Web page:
Britain's loneliest sheep: 'complex' rescue mission for stranded ewe delayed as SSPCA face mounting hurdles

The Scottish SPCA say the sheep's overgrown fleece will make it hard to sedate her - even if rescuers can reach the remote cliffs she's trapped on

The sheep, now bogged down by a heavy fleece, is thought to have been stranded for two years (Photo: Peter Jolly - Northpix)The sheep, now bogged down by a heavy fleece, is thought to have been stranded for two years (Photo: Peter Jolly - Northpix)
The sheep, now bogged down by a heavy fleece, is thought to have been stranded for two years (Photo: Peter Jolly - Northpix)

A "complex" rescue mission for a lone sheep cut off from the world by sheer cliff faces is being held off, until it's deemed safe for both rescuers and the animal.

The solitary sheep was spotted twice by kayakers on an isolated shingle beach in Scotland's Cromarty Firth two years apart, running after their boats and bleating. Her sad tale saw a petition launched over the weekend to rescue her, which as of Thursday (2 November) had attracted more than 50,000 signatures.

The Scottish SPCA initially said they were planning a rescue, but on Thursday released an update saying that they had encountered a number of difficulties, and the operation would be delayed until they could figure out how to do it safely. In a statement sent to NationalWorld, the SSPCA said: "The sheep is not in any immediate danger and has ample grazing and water, however we are aware they badly require shearing."

The SSPCA was aware there was a growing concern for the sheep, and it wanted to reassure the public it was doing everything it could - but said so far their plans had been stymied by hurdles. "As the animal is not tagged, we cannot ascertain the ownership of the sheep, but have been offered the support of a local farmer," a spokesperson continued.

"The area where the sheep is stranded is very inaccessible by both land and sea, making this rescue incredibly complex, especially due to the logistics of rescuing a large animal." While the SSPCA had been liaising with other agencies on the best way to access the area, "so far we have not found a suitable solution that doesn’t compromise the safety of the rescue teams and the welfare of the sheep".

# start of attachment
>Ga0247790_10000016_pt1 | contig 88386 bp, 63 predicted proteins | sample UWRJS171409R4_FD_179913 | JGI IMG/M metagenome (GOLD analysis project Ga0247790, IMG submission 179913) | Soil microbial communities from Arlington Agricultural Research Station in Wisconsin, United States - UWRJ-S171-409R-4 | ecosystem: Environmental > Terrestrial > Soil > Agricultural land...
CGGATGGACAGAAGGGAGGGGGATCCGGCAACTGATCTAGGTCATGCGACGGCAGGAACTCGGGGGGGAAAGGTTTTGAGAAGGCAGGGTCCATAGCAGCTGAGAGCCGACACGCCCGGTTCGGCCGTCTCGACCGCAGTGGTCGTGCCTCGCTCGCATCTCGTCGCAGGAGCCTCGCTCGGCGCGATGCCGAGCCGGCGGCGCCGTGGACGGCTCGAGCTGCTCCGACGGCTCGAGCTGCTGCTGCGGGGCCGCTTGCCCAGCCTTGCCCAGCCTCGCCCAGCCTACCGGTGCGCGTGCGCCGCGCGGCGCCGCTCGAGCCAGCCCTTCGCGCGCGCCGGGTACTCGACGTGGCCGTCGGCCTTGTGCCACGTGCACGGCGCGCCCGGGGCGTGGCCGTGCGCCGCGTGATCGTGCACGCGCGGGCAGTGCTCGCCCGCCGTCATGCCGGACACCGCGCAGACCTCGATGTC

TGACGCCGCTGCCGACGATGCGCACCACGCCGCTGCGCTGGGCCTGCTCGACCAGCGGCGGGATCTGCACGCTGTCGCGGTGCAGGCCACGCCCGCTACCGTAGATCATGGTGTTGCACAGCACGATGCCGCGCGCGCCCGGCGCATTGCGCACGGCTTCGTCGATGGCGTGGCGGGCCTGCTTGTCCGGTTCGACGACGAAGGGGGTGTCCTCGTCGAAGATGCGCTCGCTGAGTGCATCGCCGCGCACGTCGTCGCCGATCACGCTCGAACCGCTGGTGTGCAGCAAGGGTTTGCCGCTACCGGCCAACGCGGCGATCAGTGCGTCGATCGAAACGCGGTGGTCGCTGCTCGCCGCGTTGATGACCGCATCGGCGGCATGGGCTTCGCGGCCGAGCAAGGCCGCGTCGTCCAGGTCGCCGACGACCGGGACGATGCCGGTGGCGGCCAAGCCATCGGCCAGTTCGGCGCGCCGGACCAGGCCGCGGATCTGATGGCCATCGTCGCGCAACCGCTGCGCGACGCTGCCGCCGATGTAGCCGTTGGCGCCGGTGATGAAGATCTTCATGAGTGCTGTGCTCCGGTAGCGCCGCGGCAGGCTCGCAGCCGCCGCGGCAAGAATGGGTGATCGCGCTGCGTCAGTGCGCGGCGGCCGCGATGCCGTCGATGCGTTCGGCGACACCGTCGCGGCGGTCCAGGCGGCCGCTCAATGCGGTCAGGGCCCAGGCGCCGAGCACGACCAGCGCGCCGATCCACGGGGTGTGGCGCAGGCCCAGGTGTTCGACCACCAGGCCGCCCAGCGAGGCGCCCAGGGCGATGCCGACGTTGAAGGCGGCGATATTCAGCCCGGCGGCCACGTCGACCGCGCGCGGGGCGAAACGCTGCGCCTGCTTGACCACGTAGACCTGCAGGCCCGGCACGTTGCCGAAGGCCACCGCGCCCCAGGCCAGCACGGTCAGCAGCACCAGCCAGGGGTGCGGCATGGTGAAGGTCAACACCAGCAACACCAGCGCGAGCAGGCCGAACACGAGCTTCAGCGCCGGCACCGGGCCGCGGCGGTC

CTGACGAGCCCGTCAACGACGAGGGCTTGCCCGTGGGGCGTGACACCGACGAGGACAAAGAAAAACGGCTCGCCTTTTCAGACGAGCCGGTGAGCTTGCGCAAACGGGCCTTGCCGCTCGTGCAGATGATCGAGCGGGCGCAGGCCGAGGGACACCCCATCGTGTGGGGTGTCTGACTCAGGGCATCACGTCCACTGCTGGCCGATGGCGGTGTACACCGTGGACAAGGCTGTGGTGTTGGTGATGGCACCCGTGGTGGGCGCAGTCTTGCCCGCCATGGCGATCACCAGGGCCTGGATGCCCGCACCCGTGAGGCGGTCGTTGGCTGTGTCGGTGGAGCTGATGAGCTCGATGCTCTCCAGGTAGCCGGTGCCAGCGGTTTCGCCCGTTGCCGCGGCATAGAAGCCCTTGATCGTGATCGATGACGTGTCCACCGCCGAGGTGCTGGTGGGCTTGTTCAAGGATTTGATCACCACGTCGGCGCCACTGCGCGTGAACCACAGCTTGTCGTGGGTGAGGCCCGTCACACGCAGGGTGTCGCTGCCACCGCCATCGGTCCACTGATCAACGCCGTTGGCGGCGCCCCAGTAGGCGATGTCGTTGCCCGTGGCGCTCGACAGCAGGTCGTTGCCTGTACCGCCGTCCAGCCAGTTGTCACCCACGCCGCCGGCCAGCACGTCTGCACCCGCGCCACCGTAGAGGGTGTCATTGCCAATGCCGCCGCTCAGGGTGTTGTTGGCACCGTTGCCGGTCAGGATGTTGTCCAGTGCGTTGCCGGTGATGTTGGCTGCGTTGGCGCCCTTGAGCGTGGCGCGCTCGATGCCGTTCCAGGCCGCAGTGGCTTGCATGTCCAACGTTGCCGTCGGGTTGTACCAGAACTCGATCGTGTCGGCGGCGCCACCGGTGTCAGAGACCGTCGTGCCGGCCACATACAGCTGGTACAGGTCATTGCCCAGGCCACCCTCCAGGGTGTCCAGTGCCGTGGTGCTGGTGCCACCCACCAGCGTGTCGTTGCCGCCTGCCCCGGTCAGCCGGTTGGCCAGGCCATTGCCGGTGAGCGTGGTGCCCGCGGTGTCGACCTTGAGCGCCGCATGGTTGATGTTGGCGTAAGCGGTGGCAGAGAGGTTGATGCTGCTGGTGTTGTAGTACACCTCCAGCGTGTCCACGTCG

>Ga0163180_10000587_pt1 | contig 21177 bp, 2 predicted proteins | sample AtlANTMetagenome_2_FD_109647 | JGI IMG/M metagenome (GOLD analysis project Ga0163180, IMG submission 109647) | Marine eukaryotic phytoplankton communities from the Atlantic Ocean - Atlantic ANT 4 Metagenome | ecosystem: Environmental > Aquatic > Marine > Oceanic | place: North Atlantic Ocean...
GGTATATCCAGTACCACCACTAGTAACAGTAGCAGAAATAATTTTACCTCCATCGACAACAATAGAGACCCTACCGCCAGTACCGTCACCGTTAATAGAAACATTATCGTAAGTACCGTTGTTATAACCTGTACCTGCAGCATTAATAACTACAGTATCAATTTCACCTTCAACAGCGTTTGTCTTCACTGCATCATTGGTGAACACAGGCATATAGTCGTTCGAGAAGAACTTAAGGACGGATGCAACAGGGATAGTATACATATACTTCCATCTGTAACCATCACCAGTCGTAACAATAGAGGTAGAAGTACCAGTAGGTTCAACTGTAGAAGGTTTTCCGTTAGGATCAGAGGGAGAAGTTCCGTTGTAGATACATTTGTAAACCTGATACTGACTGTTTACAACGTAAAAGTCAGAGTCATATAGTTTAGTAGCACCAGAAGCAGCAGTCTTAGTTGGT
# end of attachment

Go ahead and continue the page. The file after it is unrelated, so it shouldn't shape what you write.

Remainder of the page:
"As this is not a domestic animal, both the Coast Guard and Mountain Rescue teams are unable to assist in this matter. We have also spoken with a local skipper who has advised it would be extremely difficult to land a boat in the area. We have been given some contact information for other businesses who may be able to help and we are currently exploring these options."

But even if they did find a solution to accessing the area, the SSPCA said there were other challenges. "The sheep will be very difficult to catch without gates and hurdles and is likely to be fearful and run away. If the sheep becomes too distressed, there is the possibility they may run into the sea."

As the animal’s fleece was overgrown, it will also prove difficult to temporarily sedate it, which would have assisted with the rescue. The charity said that should the situation be assessed as too unsafe for either the rescue team or the sheep, the rescue would not go ahead until safe to do so.

"We have received many kind offers from people who would like to donate funds to support with this rescue and some who are interested in rehoming the sheep," they added. "If the rescue is successful, we will work with our contacts in the local area to find a specialist home for them. The sheep has been living as a feral animal for some time and will be extremely stressed by human contact."

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